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Connection Requesting in a Telecommunication Access Method

IP.com Disclosure Number: IPCOM000081695D
Original Publication Date: 1974-Jul-01
Included in the Prior Art Database: 2005-Feb-28
Document File: 3 page(s) / 25K

Publishing Venue

IBM

Related People

Black, G: AUTHOR [+4]

Abstract

The ability for a terminal operator to request the use of an application has been called "logon". The ability for an application to request the use of a terminal has been called "allocation". There is a relationship, in that logon and allocation are aspects of some larger capability. This capability is called "connection".

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Connection Requesting in a Telecommunication Access Method

The ability for a terminal operator to request the use of an application has been called "logon". The ability for an application to request the use of a terminal has been called "allocation". There is a relationship, in that logon and allocation are aspects of some larger capability. This capability is called "connection".

The direction in which the connection is initiated is not the only criterion however. A connection also depends on whether the source of the request for connection demands the actual presence of the destination, or whether some system representation of that destination will suffice. For example, a terminal may wish to enter data into the system during the day, for overnight processing by some application, that is, the terminal does not require the presence of the application.

Alternatively, the terminal may wish to interact with the application in such a manner that there is an uninterruptable bidirectional flow of data between the terminal and the application; clearly the presence of both parties is essential. The situation in which the connection-initiating party demands the presence of the requested party is termed "forming a physical connection"; when the presence of the requested party is not required, the situation is termed "forming a logical connection".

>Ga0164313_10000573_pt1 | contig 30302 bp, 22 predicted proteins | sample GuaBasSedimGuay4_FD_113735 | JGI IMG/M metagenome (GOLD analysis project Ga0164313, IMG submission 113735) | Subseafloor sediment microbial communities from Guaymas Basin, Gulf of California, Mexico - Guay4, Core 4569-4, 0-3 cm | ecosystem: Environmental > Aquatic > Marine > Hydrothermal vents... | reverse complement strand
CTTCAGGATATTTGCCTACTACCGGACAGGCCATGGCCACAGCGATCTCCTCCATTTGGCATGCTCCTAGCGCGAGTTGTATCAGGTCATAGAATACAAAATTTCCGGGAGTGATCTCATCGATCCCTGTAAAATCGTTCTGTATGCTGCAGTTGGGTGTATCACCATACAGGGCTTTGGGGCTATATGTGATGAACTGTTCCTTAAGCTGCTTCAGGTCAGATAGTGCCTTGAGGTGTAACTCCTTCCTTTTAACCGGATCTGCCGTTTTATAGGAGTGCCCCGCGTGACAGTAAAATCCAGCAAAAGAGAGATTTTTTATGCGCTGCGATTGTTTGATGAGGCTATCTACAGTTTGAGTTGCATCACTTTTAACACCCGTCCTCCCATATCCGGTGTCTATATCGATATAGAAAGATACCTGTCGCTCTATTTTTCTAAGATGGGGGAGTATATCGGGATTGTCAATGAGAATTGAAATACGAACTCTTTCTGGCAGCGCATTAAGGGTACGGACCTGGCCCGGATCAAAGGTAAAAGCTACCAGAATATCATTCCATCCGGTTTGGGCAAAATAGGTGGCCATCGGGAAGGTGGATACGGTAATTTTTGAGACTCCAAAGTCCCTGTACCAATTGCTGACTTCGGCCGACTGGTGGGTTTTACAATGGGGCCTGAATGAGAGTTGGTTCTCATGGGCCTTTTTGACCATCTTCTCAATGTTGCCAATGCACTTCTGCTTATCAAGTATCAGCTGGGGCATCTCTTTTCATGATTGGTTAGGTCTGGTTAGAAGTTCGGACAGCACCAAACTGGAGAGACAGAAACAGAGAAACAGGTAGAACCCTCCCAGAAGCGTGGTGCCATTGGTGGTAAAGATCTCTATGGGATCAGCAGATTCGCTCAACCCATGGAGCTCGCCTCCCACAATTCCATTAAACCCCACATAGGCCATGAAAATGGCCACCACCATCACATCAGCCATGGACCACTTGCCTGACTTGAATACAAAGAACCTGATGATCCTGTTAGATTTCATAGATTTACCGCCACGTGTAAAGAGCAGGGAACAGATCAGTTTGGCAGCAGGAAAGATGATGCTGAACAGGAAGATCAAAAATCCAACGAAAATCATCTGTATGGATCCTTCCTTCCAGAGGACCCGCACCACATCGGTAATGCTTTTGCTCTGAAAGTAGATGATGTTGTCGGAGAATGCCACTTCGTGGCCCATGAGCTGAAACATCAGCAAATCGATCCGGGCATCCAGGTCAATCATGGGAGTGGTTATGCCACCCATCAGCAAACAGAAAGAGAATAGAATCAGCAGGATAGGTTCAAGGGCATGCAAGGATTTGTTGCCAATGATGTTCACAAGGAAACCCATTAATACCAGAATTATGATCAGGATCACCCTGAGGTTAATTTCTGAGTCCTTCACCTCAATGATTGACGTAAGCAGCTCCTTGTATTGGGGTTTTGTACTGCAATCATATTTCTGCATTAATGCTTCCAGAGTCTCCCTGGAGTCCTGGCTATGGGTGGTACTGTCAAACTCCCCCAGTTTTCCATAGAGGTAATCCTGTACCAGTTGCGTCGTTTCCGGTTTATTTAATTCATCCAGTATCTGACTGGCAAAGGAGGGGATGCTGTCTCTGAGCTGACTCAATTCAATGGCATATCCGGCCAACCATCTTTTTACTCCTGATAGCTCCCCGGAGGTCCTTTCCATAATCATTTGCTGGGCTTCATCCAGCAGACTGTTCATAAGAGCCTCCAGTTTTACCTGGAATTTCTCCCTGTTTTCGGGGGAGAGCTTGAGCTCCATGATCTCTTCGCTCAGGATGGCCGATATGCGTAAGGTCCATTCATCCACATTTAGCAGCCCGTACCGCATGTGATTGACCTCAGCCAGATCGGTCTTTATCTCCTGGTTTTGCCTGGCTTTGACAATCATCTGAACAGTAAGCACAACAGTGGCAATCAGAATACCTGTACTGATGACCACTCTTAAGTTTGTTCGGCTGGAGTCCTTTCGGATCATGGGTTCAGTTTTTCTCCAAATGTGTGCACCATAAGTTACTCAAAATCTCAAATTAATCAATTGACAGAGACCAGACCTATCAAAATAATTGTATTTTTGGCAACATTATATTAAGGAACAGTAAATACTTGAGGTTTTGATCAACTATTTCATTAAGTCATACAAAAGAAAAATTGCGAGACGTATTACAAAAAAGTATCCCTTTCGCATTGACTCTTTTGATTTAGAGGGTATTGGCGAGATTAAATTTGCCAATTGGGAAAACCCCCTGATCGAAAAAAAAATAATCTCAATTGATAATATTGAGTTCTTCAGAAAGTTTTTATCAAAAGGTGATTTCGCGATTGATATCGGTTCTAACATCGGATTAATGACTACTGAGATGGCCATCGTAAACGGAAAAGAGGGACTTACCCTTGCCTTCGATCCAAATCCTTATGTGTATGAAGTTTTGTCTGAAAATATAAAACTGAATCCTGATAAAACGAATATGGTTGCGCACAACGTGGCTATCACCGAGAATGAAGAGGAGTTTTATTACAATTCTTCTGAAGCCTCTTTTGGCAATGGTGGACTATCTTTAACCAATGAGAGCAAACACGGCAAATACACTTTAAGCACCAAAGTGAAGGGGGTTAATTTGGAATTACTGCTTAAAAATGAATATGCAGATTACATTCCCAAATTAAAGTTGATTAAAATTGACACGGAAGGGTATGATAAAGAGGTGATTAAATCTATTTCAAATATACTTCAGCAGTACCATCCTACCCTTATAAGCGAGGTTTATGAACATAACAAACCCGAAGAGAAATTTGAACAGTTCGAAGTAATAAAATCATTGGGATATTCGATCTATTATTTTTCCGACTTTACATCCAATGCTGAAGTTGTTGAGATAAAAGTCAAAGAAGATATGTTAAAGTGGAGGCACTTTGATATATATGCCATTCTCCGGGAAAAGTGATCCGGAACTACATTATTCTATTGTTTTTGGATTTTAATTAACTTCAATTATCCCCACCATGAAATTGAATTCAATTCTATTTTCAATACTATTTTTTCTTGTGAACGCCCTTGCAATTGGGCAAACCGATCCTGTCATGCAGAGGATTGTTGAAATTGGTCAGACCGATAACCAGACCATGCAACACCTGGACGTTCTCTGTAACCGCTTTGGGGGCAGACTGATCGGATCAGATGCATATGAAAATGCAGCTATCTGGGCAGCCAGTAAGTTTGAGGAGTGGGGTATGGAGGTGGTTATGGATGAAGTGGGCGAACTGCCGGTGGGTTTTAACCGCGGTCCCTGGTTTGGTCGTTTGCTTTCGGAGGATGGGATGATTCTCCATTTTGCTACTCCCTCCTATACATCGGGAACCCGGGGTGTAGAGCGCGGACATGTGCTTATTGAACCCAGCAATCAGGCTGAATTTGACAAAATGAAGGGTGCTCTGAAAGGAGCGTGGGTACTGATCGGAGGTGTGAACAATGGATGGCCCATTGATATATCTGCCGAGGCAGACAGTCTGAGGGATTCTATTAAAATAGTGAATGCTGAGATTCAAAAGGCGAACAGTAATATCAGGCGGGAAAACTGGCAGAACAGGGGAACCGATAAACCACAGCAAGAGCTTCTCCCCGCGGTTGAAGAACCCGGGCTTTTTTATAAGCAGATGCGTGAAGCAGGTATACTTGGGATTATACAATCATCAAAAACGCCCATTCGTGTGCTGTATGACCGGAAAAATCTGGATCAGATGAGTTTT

The logical connection is a two-stage process. For example, a logical connection between a terminal and an application implies (1) a physical connection between the terminal and some intermediate point, and (2) a subsequent physical connection between that intermediate point and the application. The second stage may be started before the first stage has completed, but this is not essential.

Another factor in forming the connection is whether the required party has to indicate its willingness to complete the connection. For example, an application may wish to logically connect to a terminal in order to send it some data, but (1) may only expect that connection to complete when the terminal instructs the system that it is prepared and willing to receive that data, or (2) cause the system to send the data to the terminal when it becomes available (that is, not connected else-where). This is termed forming a connection (either physical or logical) with or without the consent of the desired party.

In the example above, the application may have the authorization (as defined interpreted by a specific installation) to request connection with the desired terminal to become involved; that is, there is a distinction between getting consent and getting authorization. When consent is required, the desired party must indicate his preparedness by accepting the connection.

Allocation in an operating system sense is the case of an application requesting the use of a terminal without its consent. Also, there is the case of several applications sending batches of output to the same terminal: these applic...